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An Italian man’s dream to open a modest restaurant became an archaeological obsession when he broke ground in order to repair a faulty toilet. The underground world filled with centuries of history he found beneath his building would dominate his life for more than a decade.

In 2000, Luciano Faggiano faced plumbing and sewage issues on the property he had purchased in order to start a trattoria, a casual eating establishment, in Lecce, Italy. Figuring it would be a quick fix, he opted to find and repair the trouble himself, with the help of his two older sons. Digging beneath the building, the family soon discovered a subterranean world, “tracing back before the birth of Jesus: a Messapian tomb, a Roman granary, a Franciscan chapel and even etchings from the Knights Templar. His trattoria instead became a museum, where relics still turn up today,” writes an article in The New York Times.

Lecce, and Italy in general, is rich with history. Described as a layered cake of ancient civilizations and empires stacked one atop the other, the history of the area can be found just under its cobblestone and modern paved surfaces. Relics and artifacts are revealed frequently, whether from a farmer’s fields or under a city parking lot. Such discoveries are exciting additions to the shared collection of Italy’s past, but the historical finds also slow or cancel modern construction plans like subway systems or building improvements, causing headaches for city planners and builders.

Lecce itself is an historic city, located in the heel of Italy’s boot. The location was strategic for ancient trade. Mario de Marco, local historian and author told The New York Times, “The very first layers of Lecce date to the time of Homer, or at least according to legend.” The Greek, Roman, Ottoman and Norman invaders all coveted the area, and left traces of their presence behind.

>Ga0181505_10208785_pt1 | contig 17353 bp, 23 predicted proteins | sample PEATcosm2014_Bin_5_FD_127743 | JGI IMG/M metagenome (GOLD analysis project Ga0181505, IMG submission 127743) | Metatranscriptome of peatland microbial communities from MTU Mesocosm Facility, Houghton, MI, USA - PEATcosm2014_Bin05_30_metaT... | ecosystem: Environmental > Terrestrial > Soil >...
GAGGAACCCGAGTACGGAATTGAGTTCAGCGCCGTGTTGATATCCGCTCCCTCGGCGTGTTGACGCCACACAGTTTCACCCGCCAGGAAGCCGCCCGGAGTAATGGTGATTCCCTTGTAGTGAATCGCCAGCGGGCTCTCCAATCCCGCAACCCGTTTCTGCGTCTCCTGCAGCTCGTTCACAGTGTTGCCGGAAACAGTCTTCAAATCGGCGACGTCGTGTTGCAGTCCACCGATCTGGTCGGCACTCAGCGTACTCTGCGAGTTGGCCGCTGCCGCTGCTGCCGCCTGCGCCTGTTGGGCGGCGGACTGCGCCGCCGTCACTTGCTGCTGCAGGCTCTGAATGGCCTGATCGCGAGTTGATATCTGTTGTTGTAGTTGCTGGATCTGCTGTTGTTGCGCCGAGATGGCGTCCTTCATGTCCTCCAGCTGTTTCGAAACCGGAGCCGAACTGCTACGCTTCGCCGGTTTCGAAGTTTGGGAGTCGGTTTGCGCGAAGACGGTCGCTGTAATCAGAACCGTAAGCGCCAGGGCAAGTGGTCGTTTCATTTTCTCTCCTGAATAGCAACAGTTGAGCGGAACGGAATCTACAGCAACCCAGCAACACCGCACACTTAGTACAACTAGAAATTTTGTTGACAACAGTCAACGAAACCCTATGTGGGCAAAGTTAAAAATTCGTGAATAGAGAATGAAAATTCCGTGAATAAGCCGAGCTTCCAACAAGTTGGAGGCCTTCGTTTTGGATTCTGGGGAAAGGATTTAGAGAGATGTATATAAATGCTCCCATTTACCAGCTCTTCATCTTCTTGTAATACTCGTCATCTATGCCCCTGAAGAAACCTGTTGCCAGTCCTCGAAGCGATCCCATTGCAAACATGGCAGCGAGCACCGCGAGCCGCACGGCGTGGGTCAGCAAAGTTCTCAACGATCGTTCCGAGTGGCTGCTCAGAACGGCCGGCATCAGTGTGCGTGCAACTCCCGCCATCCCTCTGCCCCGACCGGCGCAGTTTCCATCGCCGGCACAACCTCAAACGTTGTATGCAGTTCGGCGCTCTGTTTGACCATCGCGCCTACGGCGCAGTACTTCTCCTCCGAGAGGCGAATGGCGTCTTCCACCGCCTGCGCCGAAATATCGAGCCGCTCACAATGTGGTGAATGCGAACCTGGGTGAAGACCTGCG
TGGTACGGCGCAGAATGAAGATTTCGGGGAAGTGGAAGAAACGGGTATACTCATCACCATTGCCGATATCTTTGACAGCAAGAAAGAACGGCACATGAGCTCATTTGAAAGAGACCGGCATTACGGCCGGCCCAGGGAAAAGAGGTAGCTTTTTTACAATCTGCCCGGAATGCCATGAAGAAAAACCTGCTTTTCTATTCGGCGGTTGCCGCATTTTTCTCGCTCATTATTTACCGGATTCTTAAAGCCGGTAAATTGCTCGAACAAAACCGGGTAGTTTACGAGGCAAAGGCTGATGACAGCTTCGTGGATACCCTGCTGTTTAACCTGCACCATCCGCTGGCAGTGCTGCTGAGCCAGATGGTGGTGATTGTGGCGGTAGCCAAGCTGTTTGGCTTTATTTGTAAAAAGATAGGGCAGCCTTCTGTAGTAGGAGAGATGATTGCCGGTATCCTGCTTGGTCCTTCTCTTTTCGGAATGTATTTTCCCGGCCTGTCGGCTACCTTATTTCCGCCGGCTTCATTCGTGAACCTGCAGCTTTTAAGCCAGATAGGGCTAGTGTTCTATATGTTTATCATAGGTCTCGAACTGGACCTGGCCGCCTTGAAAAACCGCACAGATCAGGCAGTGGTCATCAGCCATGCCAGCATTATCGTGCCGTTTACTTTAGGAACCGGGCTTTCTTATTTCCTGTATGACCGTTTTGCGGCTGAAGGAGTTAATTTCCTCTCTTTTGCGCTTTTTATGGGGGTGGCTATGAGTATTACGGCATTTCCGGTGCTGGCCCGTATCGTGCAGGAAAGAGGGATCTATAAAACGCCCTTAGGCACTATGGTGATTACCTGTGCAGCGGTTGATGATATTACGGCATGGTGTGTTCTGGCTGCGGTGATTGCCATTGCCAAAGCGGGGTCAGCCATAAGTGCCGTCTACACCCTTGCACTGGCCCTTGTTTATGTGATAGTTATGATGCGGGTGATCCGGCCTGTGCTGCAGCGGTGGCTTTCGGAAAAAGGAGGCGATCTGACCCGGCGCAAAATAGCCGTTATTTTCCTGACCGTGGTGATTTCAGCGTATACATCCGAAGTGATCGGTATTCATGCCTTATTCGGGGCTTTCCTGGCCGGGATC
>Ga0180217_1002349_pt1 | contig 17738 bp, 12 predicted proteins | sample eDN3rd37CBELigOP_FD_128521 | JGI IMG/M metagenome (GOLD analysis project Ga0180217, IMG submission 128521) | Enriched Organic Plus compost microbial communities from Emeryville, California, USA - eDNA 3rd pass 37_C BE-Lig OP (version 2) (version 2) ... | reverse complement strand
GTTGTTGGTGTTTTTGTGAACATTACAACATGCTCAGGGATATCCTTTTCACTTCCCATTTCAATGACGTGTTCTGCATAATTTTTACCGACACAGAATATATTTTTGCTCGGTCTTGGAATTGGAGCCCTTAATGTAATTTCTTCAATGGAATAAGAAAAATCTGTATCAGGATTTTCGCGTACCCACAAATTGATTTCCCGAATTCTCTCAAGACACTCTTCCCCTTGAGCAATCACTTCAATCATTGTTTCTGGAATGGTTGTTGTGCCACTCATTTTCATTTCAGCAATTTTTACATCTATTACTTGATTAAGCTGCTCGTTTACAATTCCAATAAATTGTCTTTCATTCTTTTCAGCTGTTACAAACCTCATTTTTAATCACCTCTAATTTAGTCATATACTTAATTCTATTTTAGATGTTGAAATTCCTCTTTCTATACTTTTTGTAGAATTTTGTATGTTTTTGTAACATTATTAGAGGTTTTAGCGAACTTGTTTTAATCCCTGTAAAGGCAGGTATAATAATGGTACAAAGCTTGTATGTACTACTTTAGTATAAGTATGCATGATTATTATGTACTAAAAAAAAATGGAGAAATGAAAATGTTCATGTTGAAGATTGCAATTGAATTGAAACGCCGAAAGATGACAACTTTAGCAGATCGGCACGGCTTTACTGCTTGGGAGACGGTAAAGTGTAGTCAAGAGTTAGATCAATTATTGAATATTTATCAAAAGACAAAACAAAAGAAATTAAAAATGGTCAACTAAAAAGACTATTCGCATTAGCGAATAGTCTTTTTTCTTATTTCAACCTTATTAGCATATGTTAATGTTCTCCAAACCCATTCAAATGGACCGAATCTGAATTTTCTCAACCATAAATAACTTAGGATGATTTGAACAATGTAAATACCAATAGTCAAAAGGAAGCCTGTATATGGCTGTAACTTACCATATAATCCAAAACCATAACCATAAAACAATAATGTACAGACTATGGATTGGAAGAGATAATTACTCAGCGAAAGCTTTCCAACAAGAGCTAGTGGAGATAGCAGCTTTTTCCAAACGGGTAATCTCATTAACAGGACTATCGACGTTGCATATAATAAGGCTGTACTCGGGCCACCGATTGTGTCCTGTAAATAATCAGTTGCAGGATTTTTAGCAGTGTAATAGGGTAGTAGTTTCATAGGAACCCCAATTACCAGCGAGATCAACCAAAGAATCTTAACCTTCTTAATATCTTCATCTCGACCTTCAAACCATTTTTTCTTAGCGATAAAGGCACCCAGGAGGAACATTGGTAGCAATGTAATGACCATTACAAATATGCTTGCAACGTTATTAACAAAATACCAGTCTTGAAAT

Roman ruins are pervasive throughout, with notable sites including two amphitheaters, churches, and fortified strongholds built to defend the city.

Faggiano’s initial toilet pipe dig became a giant archaeological project. Experts were called in to monitor the situation, but all excavations were paid for and completed by Faggiano himself. After years of labor and cash drained into the work, his ambitions flagged.

“At one point, I couldn’t take it anymore,” he told the New York Times. “I bought cinder blocks and was going to cover it up and pretend it had never happened. I don’t wish it on anyone.” However, relying on the continued help of his grown sons and the rent money from boarders, the tunneling progressed.

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